I  find it interesting looking at Europe and seeing how their newspapers were more political, instruments of a political party. Amon Carter was a southerner and therefore a Democrat, but he supported Texas and liked Ike. Carter restored Eisenhowers birthplace in Dennison, but went against the wishes of Sam Rayburn and Lyndon Jouhnson.

It's the timing. Newspapers were the king in the beginning of the 20th century, the radio and weekly magazines took some of power away. National brands found the magazine's reproduction would make their car, fashion, appliances, etc. look and sell better. Radio got the word out to a wide audience, so the newspapers simply focused on the region. 

The thirteen colonies all linked to their British roots, but Carter had to make Texas special. He saw the new silent movies and invented the cowboy. Helped sell ads. Most newspapers used agents to sell national accounts, Carter apparently traveled around the country selling directly to the large corporations, dressed as a cowboy he invented. He needed larger circulation, but instead of buying more papers he increased the circulation of the Star-Telegram. Using hundreds of local corespondents to send in news about their small town, before Associated Press! The Star-Telegram was unique and only source for news, weather and sports.

It was terrific time for newspapers in the 20's and 30's, people looking for work needed to buy a newspaper and businesses ran ads to get customers.

Carter was unique in marketing the region. Believing "if the lake rises so will the boats." He saw World War II as a big event, important to readers, not for the news, but to cover Texans in the war!

He loved the airplane and worked to get the biggest and best airport. He got American Airlines to base in Fort Worth, and airplanes to be built in Texas. He heard about the radio and apparently didn't understand how it recieved stations, instead of buying a reciever the staff got confused and bought a transmitter.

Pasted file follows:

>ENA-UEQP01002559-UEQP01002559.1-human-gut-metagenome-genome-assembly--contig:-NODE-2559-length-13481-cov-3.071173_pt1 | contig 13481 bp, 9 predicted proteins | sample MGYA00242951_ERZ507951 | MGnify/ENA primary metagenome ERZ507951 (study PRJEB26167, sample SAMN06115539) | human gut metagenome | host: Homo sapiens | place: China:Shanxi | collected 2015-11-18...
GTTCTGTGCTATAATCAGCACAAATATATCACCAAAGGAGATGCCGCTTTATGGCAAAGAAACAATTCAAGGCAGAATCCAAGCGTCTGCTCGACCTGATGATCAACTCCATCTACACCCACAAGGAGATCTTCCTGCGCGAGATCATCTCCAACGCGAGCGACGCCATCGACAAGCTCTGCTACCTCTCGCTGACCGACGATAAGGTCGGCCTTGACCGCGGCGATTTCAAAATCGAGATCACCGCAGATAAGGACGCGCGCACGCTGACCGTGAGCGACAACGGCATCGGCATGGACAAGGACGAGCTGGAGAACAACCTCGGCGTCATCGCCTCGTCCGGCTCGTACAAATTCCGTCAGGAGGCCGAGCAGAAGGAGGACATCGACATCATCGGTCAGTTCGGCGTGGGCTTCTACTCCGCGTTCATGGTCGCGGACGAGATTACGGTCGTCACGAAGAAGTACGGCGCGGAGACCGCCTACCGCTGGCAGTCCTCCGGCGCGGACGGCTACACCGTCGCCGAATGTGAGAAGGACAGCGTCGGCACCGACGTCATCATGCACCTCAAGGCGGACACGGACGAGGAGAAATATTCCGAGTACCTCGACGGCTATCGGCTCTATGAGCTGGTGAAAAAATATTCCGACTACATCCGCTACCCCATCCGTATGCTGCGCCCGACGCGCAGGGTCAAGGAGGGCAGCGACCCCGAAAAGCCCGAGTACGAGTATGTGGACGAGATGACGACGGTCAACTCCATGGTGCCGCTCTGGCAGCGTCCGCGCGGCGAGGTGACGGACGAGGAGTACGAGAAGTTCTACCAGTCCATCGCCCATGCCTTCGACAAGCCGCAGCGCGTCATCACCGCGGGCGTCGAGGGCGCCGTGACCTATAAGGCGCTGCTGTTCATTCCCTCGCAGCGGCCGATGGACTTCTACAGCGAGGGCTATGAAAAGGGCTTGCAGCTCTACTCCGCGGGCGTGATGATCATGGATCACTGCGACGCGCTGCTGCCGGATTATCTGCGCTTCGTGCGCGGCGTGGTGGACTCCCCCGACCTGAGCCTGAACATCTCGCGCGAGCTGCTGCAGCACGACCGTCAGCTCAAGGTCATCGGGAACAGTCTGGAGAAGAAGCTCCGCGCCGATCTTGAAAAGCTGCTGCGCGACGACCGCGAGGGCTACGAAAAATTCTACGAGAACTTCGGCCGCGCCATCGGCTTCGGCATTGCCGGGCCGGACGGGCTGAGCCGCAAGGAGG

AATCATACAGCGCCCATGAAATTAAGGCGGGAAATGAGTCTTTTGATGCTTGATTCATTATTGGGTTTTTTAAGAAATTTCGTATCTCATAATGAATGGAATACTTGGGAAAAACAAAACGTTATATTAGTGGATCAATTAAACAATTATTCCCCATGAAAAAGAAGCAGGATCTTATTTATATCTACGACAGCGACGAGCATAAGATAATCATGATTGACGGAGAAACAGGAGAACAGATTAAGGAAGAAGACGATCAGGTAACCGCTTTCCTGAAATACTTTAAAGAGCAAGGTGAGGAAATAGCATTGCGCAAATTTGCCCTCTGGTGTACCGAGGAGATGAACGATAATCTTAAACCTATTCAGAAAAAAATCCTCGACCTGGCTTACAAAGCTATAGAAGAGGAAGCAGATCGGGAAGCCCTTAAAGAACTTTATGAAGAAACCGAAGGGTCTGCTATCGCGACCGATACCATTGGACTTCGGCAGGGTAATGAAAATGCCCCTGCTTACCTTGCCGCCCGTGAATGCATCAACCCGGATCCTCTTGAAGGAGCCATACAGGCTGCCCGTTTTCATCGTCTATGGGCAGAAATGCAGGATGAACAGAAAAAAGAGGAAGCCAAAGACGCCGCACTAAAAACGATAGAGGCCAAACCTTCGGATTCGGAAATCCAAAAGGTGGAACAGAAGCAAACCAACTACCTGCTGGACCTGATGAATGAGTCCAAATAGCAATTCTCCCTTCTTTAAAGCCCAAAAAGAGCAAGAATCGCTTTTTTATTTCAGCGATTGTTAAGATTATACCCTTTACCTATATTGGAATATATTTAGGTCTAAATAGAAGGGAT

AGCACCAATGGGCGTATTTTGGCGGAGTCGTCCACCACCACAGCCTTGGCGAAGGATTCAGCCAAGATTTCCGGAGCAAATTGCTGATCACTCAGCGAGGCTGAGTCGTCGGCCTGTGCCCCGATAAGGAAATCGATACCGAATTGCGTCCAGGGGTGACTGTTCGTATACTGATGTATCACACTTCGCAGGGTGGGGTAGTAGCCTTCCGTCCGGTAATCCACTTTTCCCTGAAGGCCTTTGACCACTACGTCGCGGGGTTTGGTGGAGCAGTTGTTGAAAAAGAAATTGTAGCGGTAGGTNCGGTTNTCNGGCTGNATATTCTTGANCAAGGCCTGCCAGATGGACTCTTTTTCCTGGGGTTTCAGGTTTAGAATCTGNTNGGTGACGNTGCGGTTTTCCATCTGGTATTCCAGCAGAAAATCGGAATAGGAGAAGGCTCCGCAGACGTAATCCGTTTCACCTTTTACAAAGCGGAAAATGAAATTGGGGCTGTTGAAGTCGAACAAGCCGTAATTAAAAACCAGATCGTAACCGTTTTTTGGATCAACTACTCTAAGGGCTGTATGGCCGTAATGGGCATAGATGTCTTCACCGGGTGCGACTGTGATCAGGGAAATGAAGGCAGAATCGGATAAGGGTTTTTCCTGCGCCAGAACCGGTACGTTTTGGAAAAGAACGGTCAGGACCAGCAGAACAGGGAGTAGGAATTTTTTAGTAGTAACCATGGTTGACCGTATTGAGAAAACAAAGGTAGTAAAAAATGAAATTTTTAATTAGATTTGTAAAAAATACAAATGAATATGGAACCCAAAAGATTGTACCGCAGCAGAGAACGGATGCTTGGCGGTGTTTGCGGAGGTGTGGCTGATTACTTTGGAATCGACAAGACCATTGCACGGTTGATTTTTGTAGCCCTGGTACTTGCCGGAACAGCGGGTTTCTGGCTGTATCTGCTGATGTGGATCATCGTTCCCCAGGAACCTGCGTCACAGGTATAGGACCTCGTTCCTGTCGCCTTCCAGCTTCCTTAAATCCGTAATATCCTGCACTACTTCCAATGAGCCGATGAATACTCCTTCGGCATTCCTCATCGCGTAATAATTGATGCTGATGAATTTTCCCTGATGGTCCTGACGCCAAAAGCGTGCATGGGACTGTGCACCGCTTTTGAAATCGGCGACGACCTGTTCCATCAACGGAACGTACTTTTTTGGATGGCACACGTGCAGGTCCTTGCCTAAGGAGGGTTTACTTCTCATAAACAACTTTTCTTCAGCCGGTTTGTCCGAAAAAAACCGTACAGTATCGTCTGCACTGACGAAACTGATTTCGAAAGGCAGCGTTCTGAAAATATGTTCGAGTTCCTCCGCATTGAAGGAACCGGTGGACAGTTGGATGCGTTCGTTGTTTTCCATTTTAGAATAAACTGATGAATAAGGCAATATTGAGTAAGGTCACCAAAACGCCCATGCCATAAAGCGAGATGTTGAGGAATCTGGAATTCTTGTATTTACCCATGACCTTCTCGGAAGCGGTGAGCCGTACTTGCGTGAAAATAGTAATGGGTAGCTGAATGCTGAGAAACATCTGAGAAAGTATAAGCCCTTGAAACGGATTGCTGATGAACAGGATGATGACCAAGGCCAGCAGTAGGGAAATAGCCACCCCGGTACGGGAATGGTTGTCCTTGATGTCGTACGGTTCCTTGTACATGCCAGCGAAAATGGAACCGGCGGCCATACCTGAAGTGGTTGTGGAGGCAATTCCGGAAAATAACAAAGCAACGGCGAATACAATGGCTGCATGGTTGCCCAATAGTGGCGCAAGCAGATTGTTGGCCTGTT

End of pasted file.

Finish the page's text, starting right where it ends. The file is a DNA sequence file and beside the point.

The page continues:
The radio WBAP, (We Bring A Program) expanded to the first television station west of St. Louis in 1948. And Carter wanted it to only go to the Star-Telegram readers and apparently was upset discovering how the signal would go to Dallas. Things were changing and Carter was losing the control, his way of looking at things was in the past. 

He started cutting back, letting the readership in West Texas go to new more local papers. The Amon book concludes that after the big war, the power had shifted and Amon was not the king. Concluding how being in control of the newspaper Amon Carter had more control than politicians, he was king over what happened in Fort Worth and everything to El Paso.

Is Facebook, Linked-in, Twitter, Google Plus what the daily newspaper use to be? Instead of promoting the region, the reader picks their friends and builds their own region. Television closed Life and LOOK magazines. But TV isn't like the internet. Google, Yahoo, MSN, Huffington Post, etc are competing to get readers and advertizers. . .globally! Where is the local pride?

Carter was interested in selling advertising and large circulation helped sell the ads. Many thought newspapers would always have a local, community service advantage. But the internet not only reaches the broad readership like the Life, Time magazine, BUT users can localize it to know what friends like and how local sports teams are doing.

Times change and technology rules. 

# # #